Our vision for Nature Network is that every scientist in the world will have a personal profile on the site. Likeminded people and potential collaborators could then be easily found through a tagging system. Ideas can be discussed in the forums. Who knows, many years from now, traditional activities such as writing an academic paper could be peer-reviewed online.
And the article closes with the usual oh-gosh-some-more-content-to-monitor information overload fear:
Some see it another way. “If sites like these can increase awareness of research and provide easier ways to forge collaborative links, that is good,” says Brown. “If they provide more text that needs to be read, digested and responded to, that might not be so good.
By the way, you can check my profile on Nature Network and, if you are in there as well and read this, connect to me, friend me, or do how-they-call-it-on-Nature to me. I’m waiting. Somehow.
I’m going to be at the New Network Theory Conference in Amsterdam from tomorrow until 1st July. Check the program, it is gorgeous. And if you are going to be there as well, it would be great to speak network a bit. Of course hospitality will be courtesy of Couchsurfing once more, and this is amazingly networky by itself.
I eventually managed to get invited to the ENISA Workshop “Security Issues in Reputation Systems” and at the eema’s “The European e-identity conference”. So I’ll be in Paris from Monday 11 until Wednesday 13, of course hosted by friendly Couchsurfers. The program is quite interesting, I’m especially looking forward for the keynote address by Kim Cameron, whose blog I’ve been reading since some time, and a presentation by Alessandro Acquisti of CMU titled “Imagined communities: awareness, information sharing and privacy: the Facebook case”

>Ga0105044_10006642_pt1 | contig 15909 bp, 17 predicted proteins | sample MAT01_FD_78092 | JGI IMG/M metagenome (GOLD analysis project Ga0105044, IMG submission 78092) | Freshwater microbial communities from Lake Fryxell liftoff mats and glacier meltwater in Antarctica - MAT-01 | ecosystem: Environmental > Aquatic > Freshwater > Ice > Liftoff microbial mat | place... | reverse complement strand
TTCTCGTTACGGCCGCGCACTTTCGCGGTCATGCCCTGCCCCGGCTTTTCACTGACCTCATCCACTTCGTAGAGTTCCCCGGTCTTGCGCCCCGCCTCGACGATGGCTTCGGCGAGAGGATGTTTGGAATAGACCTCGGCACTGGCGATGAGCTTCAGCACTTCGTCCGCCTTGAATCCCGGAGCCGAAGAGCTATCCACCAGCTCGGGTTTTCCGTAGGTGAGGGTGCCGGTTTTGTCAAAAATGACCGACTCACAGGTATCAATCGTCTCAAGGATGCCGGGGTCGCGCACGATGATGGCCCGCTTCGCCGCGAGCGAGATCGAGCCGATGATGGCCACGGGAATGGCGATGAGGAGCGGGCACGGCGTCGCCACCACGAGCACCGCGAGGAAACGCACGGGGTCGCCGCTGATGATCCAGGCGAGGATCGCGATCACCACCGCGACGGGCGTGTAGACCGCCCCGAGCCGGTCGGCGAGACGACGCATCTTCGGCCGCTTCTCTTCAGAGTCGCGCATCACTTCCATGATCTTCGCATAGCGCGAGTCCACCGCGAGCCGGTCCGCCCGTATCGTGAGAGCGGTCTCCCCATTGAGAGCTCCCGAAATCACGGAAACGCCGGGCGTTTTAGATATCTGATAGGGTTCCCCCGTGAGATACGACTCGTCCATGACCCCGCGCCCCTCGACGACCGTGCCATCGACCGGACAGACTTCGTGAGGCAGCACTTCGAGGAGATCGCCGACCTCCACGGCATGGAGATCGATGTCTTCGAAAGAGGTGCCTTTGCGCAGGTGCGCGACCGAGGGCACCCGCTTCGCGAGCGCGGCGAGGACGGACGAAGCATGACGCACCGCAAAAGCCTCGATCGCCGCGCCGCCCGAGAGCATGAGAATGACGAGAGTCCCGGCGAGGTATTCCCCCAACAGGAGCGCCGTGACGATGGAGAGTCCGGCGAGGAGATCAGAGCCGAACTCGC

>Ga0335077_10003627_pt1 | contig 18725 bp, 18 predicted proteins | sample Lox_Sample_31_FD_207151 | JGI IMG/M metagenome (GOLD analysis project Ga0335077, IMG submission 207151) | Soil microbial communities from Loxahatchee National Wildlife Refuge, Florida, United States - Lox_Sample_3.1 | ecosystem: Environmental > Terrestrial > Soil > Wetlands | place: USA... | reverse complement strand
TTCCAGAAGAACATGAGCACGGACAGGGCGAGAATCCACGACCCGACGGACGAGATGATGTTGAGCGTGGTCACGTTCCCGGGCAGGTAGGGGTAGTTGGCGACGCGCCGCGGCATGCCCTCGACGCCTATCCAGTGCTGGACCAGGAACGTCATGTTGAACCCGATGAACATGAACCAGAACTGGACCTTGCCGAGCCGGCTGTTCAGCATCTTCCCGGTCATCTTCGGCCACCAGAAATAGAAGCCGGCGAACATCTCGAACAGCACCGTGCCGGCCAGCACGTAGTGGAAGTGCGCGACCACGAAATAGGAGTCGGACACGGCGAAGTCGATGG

Let me know if you’ll be there, I’ll be happy to discuss about trust, reputation, identity, whatever.
Since I was required to provide a position paper, I put up the following, the intention was to be a little provocative but I don’t know if it was successful. If you read it, let me know what you think about it. The position paper “Reputation is in the eye of the beholder: on subjectivity and objectivity of trust statements” can be read after the jump (i.e. click on “more” if present).
From an email sent to the mailing list of the Institute for Distributed Creativity. I didn’t check if Andrew Keen really said or wrote this text. I tend to disagree with the arguments but I think it is not good for me (and for everyone) to only read opinions of like-minded people, Web2.0 enthusiasts in this case. I agree with Sunstein when he states in Republic.com: